Learn how immunizing a critical portion of a community protects most members of the community.
Ena Grant was only 9 months old when she started to walk. Two months later and feverishly sick with the flu, she constantly screamed when she tried to walk and found she could no longer take any steps. It would not be until well after her first birthday when little Ena would walk again.
It was November 1918 when one of the worst influenza pandemics in U.S. history struck Atlantic Mine, Michigan, where Ena's family lived. Although she became infected, she survived; two of her sisters were not so fortunate. Bertha, who was 3, died from influenza on a Friday. The next day, 9-year-old Alexi passed away. When the sisters were buried on Sunday, a third grave was dug for Ena after the family physician told her parents that he was convinced that the baby would also not survive.
Now 88 years old and living in Birch Bay, Washington, Ena Grant remembers nothing of her firsthand experience with the deadly 1918 flu, only what little her parents told her.
“With a large family to care for and no newspaper or television, I don’t know if they were really aware of what was going on, or aware that it [the flu] was sweeping the country,” she says. She only recently began thinking of her brush with the deadly flu after seeing news reports of the H5N1 avian flu virus sweeping through Southeast Asia.
Interestingly, neither of her parents nor her 5-year-old sister Gertrude became sick with the 1918 flu. Ena credits her own survival to the fact that she was still nursing when she became ill with the flu, and, therefore, she must have acquired some of her mother’s protective immunity to the virus.
Dina Friedman, Ena Grant’s next door neighbor and friend, also has a family history with the 1918 flu: her grandfather and an aunt on her father’s side succumbed to the virus. At the time, her father, Arthur W. Peterson, and her uncle, 24-year-old Al Peterson, were in the Navy. They were stationed on the East Coast when they learned that their father had died from the flu. When they returned to Spokane, Washington, to attend to their father’s affairs, they discovered that their 22-year-old sister Sigrid, who had traveled from California to care for their father, also had died, according to Dina Friedman.
Friends had already buried their sister. However, to locate their father’s body, the two grief-stricken brothers had to sift through dozens of bodies of flu victims that had been spread out in a large local gymnasium.
Aside from the enormous horror and sadness of that situation, what is amazing to Dina Friedman is that her father and uncle never got sick with the 1918 flu. “They lived in a heavily populated area and were surrounded by Navy men who were constantly coming and going. They had hundreds of contacts and, therefore, should have been exposed to the flu many times over. But they didn’t get it,” she says.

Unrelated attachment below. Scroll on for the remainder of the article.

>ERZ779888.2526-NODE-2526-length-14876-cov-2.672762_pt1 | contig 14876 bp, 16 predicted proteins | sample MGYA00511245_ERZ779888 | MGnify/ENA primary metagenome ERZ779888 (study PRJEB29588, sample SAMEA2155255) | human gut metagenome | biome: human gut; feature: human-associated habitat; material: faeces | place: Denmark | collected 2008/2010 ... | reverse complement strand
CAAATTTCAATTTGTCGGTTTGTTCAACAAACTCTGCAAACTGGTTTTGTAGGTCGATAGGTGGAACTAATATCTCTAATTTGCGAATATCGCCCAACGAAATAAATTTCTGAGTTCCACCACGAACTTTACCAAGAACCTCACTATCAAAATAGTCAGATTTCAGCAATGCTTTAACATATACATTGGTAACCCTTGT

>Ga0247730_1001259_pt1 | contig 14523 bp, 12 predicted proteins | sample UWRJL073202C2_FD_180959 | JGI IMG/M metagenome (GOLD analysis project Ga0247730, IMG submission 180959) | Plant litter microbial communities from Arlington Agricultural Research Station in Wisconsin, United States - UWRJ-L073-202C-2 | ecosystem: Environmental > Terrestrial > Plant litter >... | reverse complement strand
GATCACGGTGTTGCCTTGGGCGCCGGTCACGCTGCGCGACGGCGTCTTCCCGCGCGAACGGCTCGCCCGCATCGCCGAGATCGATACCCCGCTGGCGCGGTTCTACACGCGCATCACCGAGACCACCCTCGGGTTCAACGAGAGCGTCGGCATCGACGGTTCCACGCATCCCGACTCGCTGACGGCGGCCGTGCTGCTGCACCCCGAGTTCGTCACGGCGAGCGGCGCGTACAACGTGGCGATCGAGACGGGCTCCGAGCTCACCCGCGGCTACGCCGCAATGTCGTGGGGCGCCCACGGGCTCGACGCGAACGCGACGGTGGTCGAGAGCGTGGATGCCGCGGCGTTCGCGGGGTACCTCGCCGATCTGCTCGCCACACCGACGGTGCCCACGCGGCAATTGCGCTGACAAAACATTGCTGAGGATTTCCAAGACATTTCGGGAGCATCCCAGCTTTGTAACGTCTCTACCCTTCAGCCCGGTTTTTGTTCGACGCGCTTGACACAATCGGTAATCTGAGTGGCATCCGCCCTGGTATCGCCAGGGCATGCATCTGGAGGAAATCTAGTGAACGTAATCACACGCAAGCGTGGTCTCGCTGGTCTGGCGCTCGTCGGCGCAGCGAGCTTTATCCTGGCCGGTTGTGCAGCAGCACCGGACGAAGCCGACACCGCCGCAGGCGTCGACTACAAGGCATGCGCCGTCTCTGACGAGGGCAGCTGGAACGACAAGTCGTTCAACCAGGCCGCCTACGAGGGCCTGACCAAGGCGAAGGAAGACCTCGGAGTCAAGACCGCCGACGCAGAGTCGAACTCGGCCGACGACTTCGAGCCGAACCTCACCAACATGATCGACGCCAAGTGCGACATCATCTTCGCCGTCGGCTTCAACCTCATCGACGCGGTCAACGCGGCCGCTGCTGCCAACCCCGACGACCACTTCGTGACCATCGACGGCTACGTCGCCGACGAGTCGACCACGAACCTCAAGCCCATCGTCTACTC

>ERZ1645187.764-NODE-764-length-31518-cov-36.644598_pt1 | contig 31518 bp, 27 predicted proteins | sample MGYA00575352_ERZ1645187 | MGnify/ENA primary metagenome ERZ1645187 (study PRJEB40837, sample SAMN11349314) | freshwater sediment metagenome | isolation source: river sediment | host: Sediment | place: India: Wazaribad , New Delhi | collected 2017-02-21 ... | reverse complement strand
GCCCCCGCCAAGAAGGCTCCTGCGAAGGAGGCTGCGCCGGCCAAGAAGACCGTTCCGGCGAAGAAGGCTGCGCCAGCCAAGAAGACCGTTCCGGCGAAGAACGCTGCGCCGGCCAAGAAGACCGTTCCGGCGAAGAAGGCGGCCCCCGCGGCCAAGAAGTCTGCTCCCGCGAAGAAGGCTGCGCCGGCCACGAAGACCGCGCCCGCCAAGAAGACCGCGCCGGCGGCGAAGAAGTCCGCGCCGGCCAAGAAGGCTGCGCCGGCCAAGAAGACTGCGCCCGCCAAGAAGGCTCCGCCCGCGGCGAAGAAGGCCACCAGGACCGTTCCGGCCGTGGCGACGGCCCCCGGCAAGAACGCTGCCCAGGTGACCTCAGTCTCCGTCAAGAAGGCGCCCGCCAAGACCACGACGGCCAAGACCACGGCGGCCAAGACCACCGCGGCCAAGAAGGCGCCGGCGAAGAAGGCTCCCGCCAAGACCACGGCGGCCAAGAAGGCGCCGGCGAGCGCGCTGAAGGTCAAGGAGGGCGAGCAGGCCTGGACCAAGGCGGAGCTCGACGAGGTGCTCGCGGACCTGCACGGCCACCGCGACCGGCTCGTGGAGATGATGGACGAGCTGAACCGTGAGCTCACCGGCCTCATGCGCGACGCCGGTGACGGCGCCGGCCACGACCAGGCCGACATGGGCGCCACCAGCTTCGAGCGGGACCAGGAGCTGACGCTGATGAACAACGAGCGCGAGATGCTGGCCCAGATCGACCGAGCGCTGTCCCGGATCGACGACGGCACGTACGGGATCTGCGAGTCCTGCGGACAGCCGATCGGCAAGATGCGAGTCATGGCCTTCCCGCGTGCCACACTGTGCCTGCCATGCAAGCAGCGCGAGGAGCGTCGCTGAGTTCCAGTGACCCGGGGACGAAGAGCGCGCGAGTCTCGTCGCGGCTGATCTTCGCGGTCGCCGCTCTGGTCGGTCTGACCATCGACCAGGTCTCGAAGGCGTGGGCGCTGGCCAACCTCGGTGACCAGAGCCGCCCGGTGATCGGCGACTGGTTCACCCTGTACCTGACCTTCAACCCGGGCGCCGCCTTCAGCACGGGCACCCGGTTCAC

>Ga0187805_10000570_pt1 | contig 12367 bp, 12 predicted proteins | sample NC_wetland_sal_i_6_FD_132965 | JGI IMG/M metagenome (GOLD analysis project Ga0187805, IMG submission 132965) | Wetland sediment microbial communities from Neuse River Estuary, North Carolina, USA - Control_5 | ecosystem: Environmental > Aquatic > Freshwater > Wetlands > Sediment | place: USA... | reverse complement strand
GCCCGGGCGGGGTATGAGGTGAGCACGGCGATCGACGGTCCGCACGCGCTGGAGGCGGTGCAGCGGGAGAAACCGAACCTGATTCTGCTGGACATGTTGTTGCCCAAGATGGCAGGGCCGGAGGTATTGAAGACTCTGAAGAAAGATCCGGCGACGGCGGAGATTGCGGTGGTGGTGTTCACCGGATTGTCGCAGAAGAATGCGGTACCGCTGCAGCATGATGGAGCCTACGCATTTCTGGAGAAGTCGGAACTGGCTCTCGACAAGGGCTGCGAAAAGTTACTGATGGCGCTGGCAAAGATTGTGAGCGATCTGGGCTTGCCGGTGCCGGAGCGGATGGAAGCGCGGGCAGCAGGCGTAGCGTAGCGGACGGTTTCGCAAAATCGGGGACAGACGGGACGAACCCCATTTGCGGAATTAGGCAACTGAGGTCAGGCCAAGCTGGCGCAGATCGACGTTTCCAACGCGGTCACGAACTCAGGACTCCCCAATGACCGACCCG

What makes someone immune to such a deadly virus while so many others, particularly younger people, died in massive numbers? And can 1918 flu survivors, such as Ena Grant, offer some clue to protecting against another deadly flu pandemic?
Those are the questions Christopher F. Basler, Ph.D., assistant professor of microbiology at the Mt. Sinai School of Medicine in New York City, is trying to answer. By collecting and examining blood samples from 1918 flu survivors, Dr. Basler is trying to understand what made the 1918 influenza virus so deadly and how vulnerable today’s population would be to a similar virus.
Through the blood samples, Dr. Basler and his research team are hoping to recover B cells, the cells responsible for helping produce a human immune response. In this case, they are specifically looking for “memory” B cells, those cells exposed to the 1918 flu virus and, therefore, likely capable of producing antibodies if exposed to a similarly constructed virus.
Using a technique developed in 2004 to identify antibodies capable of destroying the SARS virus, Dr. Basler and his research team plan to take B cells recovered from 1918 flu survivors and attempt to identify those that make antibodies specifically targeting the 1918 flu virus and examine the antibodies the cells produce. In this way, they hope to identify those antibodies capable of neutralizing the 1918 flu virus.
“Finding antibodies against the 1918 virus should be easy. It’s isolating those memory B cells specific to the 1918 flu virus that will be the hard part,” Dr. Basler says. “They’re not likely to be circulating very heavily in the blood, and trying to identify them and culture them is like finding a needle in a haystack.”
The project, which is being funded by NIAID, also involves an investigation into the virulence of the 1918 flu virus’ surface proteins: hemagglutinin, which allows the virus to stick to a cell and cause infection; and neuraminidase, which enables newly formed viruses to escape the host cell. Because the influenza A virus strain that caused the 1918 pandemic is now extinct in nature, Dr. Basler and colleagues have reconstructed the individual genes of the virus using sequenced 1918 gene data and reverse genetics techniques with the intention of studying the function of the genes within recombinant flu viruses. The hope is that these studies will not only illuminate the workings of the 1918 influenza virus but also provide insight into all human flu viruses.
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Last Updated July 08, 2009